Table 4 The distribution of injuries that were accompanied by nerve trauma

Permanent functional and sensorial losses associated with traumatic nerve injuries were observed in 239 (79.9%) cases, of which 171 exhibited loss of muscle strength, 114 presented with neuro-sensorial symptoms, 37 had urinary/faecal incontinence, and 1 demonstrated erectile dysfunction. Some cases exhibited more than one loss. Neuro-sensorial findings such as neuropathic pain, radiculopathy, and anaesthesia/hypoesthesia, and functional losses associated with diminished muscle strength including paraplegia (n = 30), tetraplegia (n = 8), hemiparesis (n = 8), tetraparesis (n = 6), monoparesis (n = 3), and paraparesis (n = 1) were observed.

The incidence of permanent losses associated with nerve injuries were notably higher in traffic accidents (\(\chi\)2 = 50.095, Adj. p < 0.001). In contrast, the incidence of permanent losses was significantly lower after occupational accidents, firearm injuries (\(\chi\)2 = 7.398, Adj. p-value = 0.038; \(\chi\)2 = 7.917, Adj. p-value = 0.032, respectively). No statistically significant differences in other injury types (p > 0.05) were observed.

Discussion

Traumatic nerve injuries can not only affect the patient’s quality of life but also have social and economic consequences for both the individual as well as society due to the permanent functional and sensorial damages they may cause.

This study of traumatic nerve injuries included 299 cases that was predominantly male and had a mean age of 35.56 ± 15.10 years. This distribution was in agreement with previous literature (Moshi et al. 2017; Huckhagel et al. 2018b; Noble et al. 1998; Miranda and Torres 2016; Kouyoumdjian et al. 2017; Babaei-Ghazani et al. 2017).

Comparison of the age groups and sexes showed a statistically significant difference, with the proportion of males in the 20–29 year age group being significantly higher than the proportion of females. Previous studies have also reported a higher incidence of PNIs among young adult males (Miranda and Torres 2016; Kouyoumdjian et al. 2017). A global study examining SCIs found that the most commonly affected age group was 15–30 years (Singh et al. 2014), and this was attributed to young adult males being more active than females in business and social life (Singh et al. 2014; Miranda and Torres 2016; Kouyoumdjian et al. 2017).

In the present study, 56.9% of injuries were caused by traffic accidents and this was significantly higher than the incidence of other injuries. In contrast, Saadat et al. stated that the most common etiological factor for nerve injuries was stabbing, followed by traffic accidents (Saadat et al. 2011). Miranda et al. reported a higher incidence of trauma caused by firearms among patients diagnosed with PNIs and this could be attributed to the higher crime rates in the region where the study was carried out (Miranda and Torres 2016). These differences between studies may have resulted from variations in living conditions, culture, and geography in the countries where the studies were conducted.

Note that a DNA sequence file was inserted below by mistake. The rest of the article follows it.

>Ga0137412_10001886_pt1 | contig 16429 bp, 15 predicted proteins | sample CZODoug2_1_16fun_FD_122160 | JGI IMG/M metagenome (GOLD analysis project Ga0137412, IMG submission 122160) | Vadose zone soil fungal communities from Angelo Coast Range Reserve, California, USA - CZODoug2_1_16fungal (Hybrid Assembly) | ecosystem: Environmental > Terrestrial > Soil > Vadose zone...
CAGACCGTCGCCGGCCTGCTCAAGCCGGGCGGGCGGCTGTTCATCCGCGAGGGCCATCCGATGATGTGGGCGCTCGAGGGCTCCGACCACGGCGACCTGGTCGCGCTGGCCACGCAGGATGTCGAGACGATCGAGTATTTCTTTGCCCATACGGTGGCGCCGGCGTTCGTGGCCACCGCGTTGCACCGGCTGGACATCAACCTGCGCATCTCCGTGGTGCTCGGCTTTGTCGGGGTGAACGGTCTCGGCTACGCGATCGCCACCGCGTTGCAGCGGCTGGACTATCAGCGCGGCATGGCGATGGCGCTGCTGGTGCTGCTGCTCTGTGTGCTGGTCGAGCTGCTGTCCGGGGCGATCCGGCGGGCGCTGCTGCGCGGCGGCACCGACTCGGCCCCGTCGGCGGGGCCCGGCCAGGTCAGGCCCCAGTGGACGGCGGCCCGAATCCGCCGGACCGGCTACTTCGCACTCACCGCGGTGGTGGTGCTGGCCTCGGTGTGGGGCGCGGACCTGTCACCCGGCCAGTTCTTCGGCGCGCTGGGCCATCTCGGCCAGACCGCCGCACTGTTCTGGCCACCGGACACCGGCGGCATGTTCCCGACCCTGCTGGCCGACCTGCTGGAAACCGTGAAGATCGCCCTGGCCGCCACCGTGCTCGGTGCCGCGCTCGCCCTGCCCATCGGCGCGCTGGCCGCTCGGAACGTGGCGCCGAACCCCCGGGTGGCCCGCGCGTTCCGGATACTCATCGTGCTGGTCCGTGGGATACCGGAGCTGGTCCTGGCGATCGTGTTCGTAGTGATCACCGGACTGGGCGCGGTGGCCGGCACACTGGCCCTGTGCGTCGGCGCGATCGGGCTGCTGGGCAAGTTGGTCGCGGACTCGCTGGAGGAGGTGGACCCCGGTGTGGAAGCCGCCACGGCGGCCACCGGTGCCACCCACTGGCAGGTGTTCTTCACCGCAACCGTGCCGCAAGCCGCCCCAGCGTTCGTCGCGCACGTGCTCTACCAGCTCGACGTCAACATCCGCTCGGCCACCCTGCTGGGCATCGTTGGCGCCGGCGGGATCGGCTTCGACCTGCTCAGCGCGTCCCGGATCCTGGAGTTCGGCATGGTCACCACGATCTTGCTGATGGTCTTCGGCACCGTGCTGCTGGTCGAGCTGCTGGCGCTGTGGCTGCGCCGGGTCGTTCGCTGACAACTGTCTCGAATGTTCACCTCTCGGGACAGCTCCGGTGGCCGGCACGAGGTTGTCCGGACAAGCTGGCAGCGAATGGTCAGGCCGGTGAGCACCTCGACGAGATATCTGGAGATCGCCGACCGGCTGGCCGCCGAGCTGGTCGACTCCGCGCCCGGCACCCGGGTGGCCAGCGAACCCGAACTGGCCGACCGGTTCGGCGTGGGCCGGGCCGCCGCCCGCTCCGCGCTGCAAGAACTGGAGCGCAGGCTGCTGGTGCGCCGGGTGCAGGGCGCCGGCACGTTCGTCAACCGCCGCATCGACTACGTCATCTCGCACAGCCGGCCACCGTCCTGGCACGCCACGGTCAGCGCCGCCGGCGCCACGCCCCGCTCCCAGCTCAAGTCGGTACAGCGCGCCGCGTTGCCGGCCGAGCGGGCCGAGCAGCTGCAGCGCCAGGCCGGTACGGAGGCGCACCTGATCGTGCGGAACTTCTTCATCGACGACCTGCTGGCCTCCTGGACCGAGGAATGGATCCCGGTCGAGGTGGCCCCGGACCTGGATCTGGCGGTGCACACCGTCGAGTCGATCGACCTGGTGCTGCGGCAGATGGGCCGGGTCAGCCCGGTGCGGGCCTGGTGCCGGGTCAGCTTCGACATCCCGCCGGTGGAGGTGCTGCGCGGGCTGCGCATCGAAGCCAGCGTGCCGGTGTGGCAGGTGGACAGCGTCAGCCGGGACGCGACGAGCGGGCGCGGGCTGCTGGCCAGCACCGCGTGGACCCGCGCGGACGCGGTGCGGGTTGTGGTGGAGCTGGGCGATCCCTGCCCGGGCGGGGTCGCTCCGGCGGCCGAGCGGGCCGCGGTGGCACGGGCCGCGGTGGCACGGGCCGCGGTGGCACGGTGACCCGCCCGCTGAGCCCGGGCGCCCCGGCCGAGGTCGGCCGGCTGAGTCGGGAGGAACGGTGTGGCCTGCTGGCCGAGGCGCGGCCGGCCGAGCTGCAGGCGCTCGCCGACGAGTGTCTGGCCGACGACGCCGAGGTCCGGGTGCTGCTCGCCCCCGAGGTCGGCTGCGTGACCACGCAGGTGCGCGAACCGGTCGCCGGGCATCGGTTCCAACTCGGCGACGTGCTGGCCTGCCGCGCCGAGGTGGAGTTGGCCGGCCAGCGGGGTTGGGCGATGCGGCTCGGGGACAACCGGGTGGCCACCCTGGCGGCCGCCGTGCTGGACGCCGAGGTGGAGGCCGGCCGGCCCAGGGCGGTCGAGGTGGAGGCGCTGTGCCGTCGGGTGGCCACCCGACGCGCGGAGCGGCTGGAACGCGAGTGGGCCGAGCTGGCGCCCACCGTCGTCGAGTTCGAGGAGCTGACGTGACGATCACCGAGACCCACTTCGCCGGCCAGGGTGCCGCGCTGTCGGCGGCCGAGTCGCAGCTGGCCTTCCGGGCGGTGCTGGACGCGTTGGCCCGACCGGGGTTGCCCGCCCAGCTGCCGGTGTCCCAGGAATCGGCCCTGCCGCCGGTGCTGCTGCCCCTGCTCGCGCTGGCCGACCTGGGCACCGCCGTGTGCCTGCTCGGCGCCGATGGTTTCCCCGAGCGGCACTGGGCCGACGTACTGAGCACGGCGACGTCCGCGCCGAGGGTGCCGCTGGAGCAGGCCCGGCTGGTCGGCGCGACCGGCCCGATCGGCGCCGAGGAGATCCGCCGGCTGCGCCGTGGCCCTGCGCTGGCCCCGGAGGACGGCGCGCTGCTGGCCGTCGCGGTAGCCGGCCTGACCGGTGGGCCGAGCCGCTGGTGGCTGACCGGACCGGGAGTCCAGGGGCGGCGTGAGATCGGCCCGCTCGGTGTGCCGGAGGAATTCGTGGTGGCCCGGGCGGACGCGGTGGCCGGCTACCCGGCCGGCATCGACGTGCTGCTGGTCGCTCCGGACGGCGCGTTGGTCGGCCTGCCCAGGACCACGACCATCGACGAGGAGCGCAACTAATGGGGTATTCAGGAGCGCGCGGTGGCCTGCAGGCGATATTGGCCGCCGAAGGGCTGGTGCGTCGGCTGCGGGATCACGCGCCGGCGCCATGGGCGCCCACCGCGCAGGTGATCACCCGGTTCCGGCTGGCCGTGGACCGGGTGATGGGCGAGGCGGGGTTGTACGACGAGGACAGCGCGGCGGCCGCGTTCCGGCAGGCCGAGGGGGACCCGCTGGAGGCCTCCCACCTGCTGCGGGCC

While some studies found that traffic accidents played a significant etiological role in PNIs (Eser et al. 2009; Huckhagel et al. 2018a; Kouyoumdjian et al. 2017). Singh et al. reported similar findings among SCIs (44.5%–61.6%) except in a few regions (Singh et al. 2014). Traffic accidents (38.6%) were also found to be the most common cause of SCIs in the United States since 2015, as per a datasheet published by the National Spinal Cord Injury Statistical Centre in 2020 which found that 70.7% of SCIs and 53.1% of PNIs were caused by traffic accidents (United States National Spinal Cord Injury Statistical Centre 2020).

These findings emphasise the impact of traffic accidents on mortality and morbidity today. The global increase in vehicular traffic and the lack of awareness and sensitivity about traffic rules have made related accidents a crucial public health problem, highlighting the need for provision of adequate training regarding traffic rules and the creation of social awareness from an early age. Also, there is much more to be done than simply more training. Today, we are driving ever more sophisticated vehicles, in greater numbers, on roads originally designed many years ago. Therefore, encouraging public transportation to reduce vehicular traffic and building satisfactory roads will also be effective in reducing mortality and morbidity due to traffic accidents.